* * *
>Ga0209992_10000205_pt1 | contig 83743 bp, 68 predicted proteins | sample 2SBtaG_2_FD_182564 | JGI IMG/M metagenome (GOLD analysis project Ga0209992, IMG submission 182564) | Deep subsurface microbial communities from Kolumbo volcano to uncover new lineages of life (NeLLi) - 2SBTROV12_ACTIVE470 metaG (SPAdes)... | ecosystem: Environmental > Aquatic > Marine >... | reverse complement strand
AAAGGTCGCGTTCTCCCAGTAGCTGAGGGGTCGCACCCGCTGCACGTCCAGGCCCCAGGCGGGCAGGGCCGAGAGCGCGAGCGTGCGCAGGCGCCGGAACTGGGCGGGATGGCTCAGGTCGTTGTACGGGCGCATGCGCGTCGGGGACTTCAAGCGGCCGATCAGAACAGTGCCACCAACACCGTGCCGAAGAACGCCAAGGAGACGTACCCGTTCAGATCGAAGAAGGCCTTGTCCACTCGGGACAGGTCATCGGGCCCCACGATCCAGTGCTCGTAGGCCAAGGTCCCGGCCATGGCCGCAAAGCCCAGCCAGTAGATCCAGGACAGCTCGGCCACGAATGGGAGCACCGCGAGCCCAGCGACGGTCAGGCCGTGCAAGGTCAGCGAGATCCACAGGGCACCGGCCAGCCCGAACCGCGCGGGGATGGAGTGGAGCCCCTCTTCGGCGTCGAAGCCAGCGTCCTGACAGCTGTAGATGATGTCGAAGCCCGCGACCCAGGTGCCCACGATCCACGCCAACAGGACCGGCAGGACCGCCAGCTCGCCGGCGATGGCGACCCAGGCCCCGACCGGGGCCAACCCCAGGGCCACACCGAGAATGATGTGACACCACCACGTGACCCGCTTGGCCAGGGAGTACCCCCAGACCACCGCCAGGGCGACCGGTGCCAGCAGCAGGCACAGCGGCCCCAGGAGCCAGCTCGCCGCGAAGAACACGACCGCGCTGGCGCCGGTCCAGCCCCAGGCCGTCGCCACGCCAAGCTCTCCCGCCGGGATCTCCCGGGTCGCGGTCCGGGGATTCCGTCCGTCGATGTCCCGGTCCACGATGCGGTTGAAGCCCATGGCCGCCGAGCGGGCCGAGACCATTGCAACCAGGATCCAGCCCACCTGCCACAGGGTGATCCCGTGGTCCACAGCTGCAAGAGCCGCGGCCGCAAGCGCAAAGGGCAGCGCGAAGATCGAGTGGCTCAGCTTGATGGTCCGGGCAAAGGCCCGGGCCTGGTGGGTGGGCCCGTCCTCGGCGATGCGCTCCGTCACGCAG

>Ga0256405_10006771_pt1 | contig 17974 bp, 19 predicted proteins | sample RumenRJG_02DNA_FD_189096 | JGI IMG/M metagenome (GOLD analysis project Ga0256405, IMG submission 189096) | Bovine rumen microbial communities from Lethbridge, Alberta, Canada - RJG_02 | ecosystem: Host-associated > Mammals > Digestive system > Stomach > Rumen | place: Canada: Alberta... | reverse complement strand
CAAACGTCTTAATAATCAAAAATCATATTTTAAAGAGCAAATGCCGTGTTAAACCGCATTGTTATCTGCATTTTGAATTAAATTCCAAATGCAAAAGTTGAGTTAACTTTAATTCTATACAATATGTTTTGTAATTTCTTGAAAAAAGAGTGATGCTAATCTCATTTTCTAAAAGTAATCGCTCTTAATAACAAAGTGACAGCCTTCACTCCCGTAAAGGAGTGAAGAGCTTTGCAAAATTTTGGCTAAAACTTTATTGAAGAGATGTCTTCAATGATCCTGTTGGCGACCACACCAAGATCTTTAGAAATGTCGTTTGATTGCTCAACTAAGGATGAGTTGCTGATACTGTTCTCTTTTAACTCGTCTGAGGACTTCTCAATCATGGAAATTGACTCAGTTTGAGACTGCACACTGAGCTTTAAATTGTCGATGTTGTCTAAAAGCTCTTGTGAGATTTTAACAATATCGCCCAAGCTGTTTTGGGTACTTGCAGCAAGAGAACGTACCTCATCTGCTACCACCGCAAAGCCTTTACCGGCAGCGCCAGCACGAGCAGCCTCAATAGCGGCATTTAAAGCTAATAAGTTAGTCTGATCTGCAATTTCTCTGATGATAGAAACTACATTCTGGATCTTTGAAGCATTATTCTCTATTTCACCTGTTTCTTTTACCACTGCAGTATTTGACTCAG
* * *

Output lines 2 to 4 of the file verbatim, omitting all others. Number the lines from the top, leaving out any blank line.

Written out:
AAAGGTCGCGTTCTCCCAGTAGCTGAGGGGTCGCACCCGCTGCACGTCCAGGCCCCAGGCGGGCAGGGCCGAGAGCGCGAGCGTGCGCAGGCGCCGGAACTGGGCGGGATGGCTCAGGTCGTTGTACGGGCGCATGCGCGTCGGGGACTTCAAGCGGCCGATCAGAACAGTGCCACCAACACCGTGCCGAAGAACGCCAAGGAGACGTACCCGTTCAGATCGAAGAAGGCCTTGTCCACTCGGGACAGGTCATCGGGCCCCACGATCCAGTGCTCGTAGGCCAAGGTCCCGGCCATGGCCGCAAAGCCCAGCCAGTAGATCCAGGACAGCTCGGCCACGAATGGGAGCACCGCGAGCCCAGCGACGGTCAGGCCGTGCAAGGTCAGCGAGATCCACAGGGCACCGGCCAGCCCGAACCGCGCGGGGATGGAGTGGAGCCCCTCTTCGGCGTCGAAGCCAGCGTCCTGACAGCTGTAGATGATGTCGAAGCCCGCGACCCAGGTGCCCACGATCCACGCCAACAGGACCGGCAGGACCGCCAGCTCGCCGGCGATGGCGACCCAGGCCCCGACCGGGGCCAACCCCAGGGCCACACCGAGAATGATGTGACACCACCACGTGACCCGCTTGGCCAGGGAGTACCCCCAGACCACCGCCAGGGCGACCGGTGCCAGCAGCAGGCACAGCGGCCCCAGGAGCCAGCTCGCCGCGAAGAACACGACCGCGCTGGCGCCGGTCCAGCCCCAGGCCGTCGCCACGCCAAGCTCTCCCGCCGGGATCTCCCGGGTCGCGGTCCGGGGATTCCGTCCGTCGATGTCCCGGTCCACGATGCGGTTGAAGCCCATGGCCGCCGAGCGGGCCGAGACCATTGCAACCAGGATCCAGCCCACCTGCCACAGGGTGATCCCGTGGTCCACAGCTGCAAGAGCCGCGGCCGCAAGCGCAAAGGGCAGCGCGAAGATCGAGTGGCTCAGCTTGATGGTCCGGGCAAAGGCCCGGGCCTGGTGGGTGGGCCCGTCCTCGGCGATGCGCTCCGTCACGCAG

>Ga0256405_10006771_pt1 | contig 17974 bp, 19 predicted proteins | sample RumenRJG_02DNA_FD_189096 | JGI IMG/M metagenome (GOLD analysis project Ga0256405, IMG submission 189096) | Bovine rumen microbial communities from Lethbridge, Alberta, Canada - RJG_02 | ecosystem: Host-associated > Mammals > Digestive system > Stomach > Rumen | place: Canada: Alberta... | reverse complement strand
CAAACGTCTTAATAATCAAAAATCATATTTTAAAGAGCAAATGCCGTGTTAAACCGCATTGTTATCTGCATTTTGAATTAAATTCCAAATGCAAAAGTTGAGTTAACTTTAATTCTATACAATATGTTTTGTAATTTCTTGAAAAAAGAGTGATGCTAATCTCATTTTCTAAAAGTAATCGCTCTTAATAACAAAGTGACAGCCTTCACTCCCGTAAAGGAGTGAAGAGCTTTGCAAAATTTTGGCTAAAACTTTATTGAAGAGATGTCTTCAATGATCCTGTTGGCGACCACACCAAGATCTTTAGAAATGTCGTTTGATTGCTCAACTAAGGATGAGTTGCTGATACTGTTCTCTTTTAACTCGTCTGAGGACTTCTCAATCATGGAAATTGACTCAGTTTGAGACTGCACACTGAGCTTTAAATTGTCGATGTTGTCTAAAAGCTCTTGTGAGATTTTAACAATATCGCCCAAGCTGTTTTGGGTACTTGCAGCAAGAGAACGTACCTCATCTGCTACCACCGCAAAGCCTTTACCGGCAGCGCCAGCACGAGCAGCCTCAATAGCGGCATTTAAAGCTAATAAGTTAGTCTGATCTGCAATTTCTCTGATGATAGAAACTACATTCTGGATCTTTGAAGCATTATTCTCTATTTCACCTGTTTCTTTTACCACTGCAGTATTTGACTCAG